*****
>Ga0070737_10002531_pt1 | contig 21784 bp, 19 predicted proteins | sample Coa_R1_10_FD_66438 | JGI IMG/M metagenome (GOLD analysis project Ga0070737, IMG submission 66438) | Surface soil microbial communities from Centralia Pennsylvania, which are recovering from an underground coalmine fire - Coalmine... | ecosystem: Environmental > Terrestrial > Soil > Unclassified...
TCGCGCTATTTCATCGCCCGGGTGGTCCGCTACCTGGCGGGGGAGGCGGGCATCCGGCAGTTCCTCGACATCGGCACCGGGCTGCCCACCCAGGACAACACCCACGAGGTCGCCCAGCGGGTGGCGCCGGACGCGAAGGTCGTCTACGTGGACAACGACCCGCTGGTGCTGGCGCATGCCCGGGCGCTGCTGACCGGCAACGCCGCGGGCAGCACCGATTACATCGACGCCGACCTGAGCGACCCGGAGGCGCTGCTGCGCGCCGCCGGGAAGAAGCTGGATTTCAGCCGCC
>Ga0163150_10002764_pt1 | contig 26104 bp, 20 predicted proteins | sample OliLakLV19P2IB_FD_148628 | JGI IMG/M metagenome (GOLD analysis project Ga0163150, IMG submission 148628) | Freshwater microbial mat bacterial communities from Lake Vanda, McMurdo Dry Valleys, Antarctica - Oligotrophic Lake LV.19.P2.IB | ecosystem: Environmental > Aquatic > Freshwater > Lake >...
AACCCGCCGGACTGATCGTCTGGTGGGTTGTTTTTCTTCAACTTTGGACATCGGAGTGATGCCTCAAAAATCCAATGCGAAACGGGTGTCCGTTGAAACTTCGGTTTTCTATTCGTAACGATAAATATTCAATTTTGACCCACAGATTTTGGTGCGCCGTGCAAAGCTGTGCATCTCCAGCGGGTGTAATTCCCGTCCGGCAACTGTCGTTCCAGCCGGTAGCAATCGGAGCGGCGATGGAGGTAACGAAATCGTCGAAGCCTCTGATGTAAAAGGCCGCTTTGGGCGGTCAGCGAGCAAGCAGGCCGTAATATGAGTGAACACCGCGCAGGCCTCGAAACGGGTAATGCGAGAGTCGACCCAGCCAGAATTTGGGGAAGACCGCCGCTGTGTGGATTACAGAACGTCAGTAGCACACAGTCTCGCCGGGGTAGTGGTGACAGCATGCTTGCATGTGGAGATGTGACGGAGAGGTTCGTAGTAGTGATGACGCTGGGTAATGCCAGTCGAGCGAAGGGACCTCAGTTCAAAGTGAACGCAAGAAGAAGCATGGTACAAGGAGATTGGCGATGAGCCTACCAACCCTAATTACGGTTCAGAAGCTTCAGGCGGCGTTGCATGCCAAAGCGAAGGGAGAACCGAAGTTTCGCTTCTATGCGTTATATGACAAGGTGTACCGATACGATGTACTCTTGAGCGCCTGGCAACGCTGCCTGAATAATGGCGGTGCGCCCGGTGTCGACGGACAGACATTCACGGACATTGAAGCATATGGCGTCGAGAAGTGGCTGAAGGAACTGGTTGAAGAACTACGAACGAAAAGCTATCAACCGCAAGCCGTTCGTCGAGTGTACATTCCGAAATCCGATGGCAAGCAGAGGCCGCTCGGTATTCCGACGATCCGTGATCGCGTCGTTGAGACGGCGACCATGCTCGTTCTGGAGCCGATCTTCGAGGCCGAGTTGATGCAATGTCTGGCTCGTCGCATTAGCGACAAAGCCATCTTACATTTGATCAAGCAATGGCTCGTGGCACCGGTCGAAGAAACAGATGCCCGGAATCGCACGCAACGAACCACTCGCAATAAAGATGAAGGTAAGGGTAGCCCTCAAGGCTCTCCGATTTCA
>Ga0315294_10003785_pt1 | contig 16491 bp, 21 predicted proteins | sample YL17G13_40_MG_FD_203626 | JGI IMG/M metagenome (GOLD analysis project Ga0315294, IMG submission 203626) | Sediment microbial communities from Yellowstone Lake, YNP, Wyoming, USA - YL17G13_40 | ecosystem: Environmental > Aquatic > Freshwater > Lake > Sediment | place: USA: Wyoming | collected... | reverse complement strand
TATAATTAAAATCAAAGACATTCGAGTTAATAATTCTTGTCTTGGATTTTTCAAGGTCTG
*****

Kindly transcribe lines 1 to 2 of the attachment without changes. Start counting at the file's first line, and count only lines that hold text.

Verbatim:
>Ga0070737_10002531_pt1 | contig 21784 bp, 19 predicted proteins | sample Coa_R1_10_FD_66438 | JGI IMG/M metagenome (GOLD analysis project Ga0070737, IMG submission 66438) | Surface soil microbial communities from Centralia Pennsylvania, which are recovering from an underground coalmine fire - Coalmine... | ecosystem: Environmental > Terrestrial > Soil > Unclassified...
TCGCGCTATTTCATCGCCCGGGTGGTCCGCTACCTGGCGGGGGAGGCGGGCATCCGGCAGTTCCTCGACATCGGCACCGGGCTGCCCACCCAGGACAACACCCACGAGGTCGCCCAGCGGGTGGCGCCGGACGCGAAGGTCGTCTACGTGGACAACGACCCGCTGGTGCTGGCGCATGCCCGGGCGCTGCTGACCGGCAACGCCGCGGGCAGCACCGATTACATCGACGCCGACCTGAGCGACCCGGAGGCGCTGCTGCGCGCCGCCGGGAAGAAGCTGGATTTCAGCCGCC